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When Beth Murora of Rwanda was six months pregnant with twins, she traveled 1000 miles from her home to gain the skills that would enable her to help the women of Rwanda.
A Difficult Decision
“Have you lost your senses? Have you gone mad?" asked Arthur Rutagengwa of his wife Beth Murora when she announced her plans to enroll in the Cisco Networking Academy program. It was May of 2001 and Beth, who was 27-years old and 6 months pregnant with twins at the time, assured her husband that she was of sound mind and resolute in her decision to enroll in the program.
Beth's pregnancy wasn't her husband's only concern. Although Beth had been honored with a scholarship to attend the program, it was being offered in Addis Ababa, Ethiopia, which was nearly 1000 miles from her home in Kigali, Rwanda. To complete her coursework, Murora would need to leave her family for six months, during which time she would give birth to her twin boys. "It was one of the most difficult decisions of my life," Murora recalls. "But, too often women lose opportunities to advance themselves because of family obligations. I could not pass up this opportunity, which would help me to help other women in Rwanda. I had a vision and the willingness to make it a reality."
Murora had been accepted into a Networking Academy pilot scholarship program sponsored by Cisco, the United Nations Economic Commission for Africa (UNECA), and the World Bank's Information for Development Program. The Networking Academy program in Ethiopia is part of the Least Developed Countries (LDC) initiative, which has brought the Networking Academy to 40 of the world's 49 least-developed countries. In 2001, the Networking Academy provided full residential scholarships for nearly 50 African women to complete the Cisco CCNA course, including Murora.
Murora’s participation in the program was fully supported by the Rwandan Ministry of Women's Affairs, where she serves as a program officer. "Our Ministry has a vision to create an information and communication technology (ICT) department, which will promote ICT in every government organization and among women as well. The CCNA training was viewed as a major step forward in equipping us with the knowledge we need to implement these types of programs," Murora explains. The Minister of the Rwandan Ministry of Women's Affairs worked with the Ethiopian embassy in Addis Ababa to ensure that Murora’s medical and housing needs would be met while she attended the Networking Academy courses. With the guarded support of her husband and family, Murora embarked on her journey to Ethiopia, accompanied by her mother-in-law. "I knew my babies would be in good hands while I attended classes," she recalls.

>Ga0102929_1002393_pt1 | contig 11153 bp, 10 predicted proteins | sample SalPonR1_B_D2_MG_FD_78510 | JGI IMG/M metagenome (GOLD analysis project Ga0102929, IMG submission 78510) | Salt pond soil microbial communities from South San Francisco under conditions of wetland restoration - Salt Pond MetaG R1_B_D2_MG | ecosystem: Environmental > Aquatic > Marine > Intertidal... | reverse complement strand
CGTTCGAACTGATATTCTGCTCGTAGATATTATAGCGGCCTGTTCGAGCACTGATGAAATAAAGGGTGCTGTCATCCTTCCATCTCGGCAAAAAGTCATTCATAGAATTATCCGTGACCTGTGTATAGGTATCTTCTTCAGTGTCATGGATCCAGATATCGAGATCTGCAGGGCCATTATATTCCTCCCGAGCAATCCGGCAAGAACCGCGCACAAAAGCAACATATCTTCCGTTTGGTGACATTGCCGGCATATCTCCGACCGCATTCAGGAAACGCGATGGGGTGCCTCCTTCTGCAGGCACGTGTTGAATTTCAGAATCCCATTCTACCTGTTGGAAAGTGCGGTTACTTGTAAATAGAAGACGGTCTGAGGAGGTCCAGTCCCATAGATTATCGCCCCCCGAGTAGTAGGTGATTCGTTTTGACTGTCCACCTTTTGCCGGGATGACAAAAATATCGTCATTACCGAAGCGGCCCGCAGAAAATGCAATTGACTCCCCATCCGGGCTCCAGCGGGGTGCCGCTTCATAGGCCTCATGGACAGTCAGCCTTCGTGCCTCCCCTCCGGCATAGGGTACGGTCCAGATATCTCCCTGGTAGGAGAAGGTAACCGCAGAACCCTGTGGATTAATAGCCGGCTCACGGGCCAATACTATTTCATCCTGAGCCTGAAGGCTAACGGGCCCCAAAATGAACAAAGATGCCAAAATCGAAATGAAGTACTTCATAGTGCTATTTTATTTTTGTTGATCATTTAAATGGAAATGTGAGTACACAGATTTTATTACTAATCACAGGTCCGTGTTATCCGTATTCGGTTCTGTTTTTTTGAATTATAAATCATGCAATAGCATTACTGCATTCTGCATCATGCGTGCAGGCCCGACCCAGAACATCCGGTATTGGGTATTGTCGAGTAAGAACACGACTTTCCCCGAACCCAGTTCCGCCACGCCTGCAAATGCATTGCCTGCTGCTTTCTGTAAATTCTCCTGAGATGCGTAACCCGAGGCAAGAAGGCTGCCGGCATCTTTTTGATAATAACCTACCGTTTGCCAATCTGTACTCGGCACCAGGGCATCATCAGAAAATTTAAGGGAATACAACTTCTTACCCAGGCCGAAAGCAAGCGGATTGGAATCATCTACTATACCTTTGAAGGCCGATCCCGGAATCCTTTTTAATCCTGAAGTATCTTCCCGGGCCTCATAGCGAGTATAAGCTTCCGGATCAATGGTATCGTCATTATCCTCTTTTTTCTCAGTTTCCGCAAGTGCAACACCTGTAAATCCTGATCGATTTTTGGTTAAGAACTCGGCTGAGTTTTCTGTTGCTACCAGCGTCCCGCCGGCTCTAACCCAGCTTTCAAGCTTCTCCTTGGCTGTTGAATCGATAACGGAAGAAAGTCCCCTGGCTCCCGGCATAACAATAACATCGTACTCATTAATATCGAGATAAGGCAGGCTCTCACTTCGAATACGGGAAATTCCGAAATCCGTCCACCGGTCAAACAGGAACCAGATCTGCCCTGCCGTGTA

Although Murora had completed some computer-related courses while earning her bachelor’s degree in public administration from the National University of Rwanda, she knew that the 280-hour, 6-month CCNA curriculum would pose a challenge. Additionally, program participants were expected to complete training on gender and development, entrepreneurship, and management skills at the UNECA African Center for Women.
"Some days it was very hard for me," she recalls, "but the Networking Academy instructors were very helpful. They kept me going and encouraged me to succeed. I set out of my country with a goal to achieve. Despite the pain I felt some mornings, by sheer force of will I got out of bed and to my classes because of my goal. By accomplishing what I set out to do, I knew I could look forward to much happiness when I returned to my home, mission accomplished, with my new babies."
On October 30, 2001, Beth gave birth to two healthy boys named Jack Kenzo Rutagengwa and Jackie Ken Rutagengwa, and in February 2002, Murora completed her CCNA coursework. Upon her joyous return to Rwanda, Beth possessed a technical skill set that enabled her to pursue the development and implementation of ICT programs. Her work is conducted against the backdrop of the 1994 genocide in Rwanda.
As a result of the genocide, women constitute approximately 70 percent of Rwanda's population and 50 percent of them are widows. "The genocide left this country in need of rebuilding both physically and emotionally," says Murora. "The majority of Rwandan women are single mothers who are very, very poor. These women must be able to earn a living and support their children. I intend to use the knowledge I gained through the Networking Academy to help raise these women out of poverty with the technical training to run organizations and develop businesses, and a communications network that enables information sharing among women's forums."
"People should know that Rwanda is now secure," Murora adds, "things are improving, and we are going about the business of rebuilding this country. The Networking Academy provided an opportunity for me to be a part of the rebuilding of Rwanda."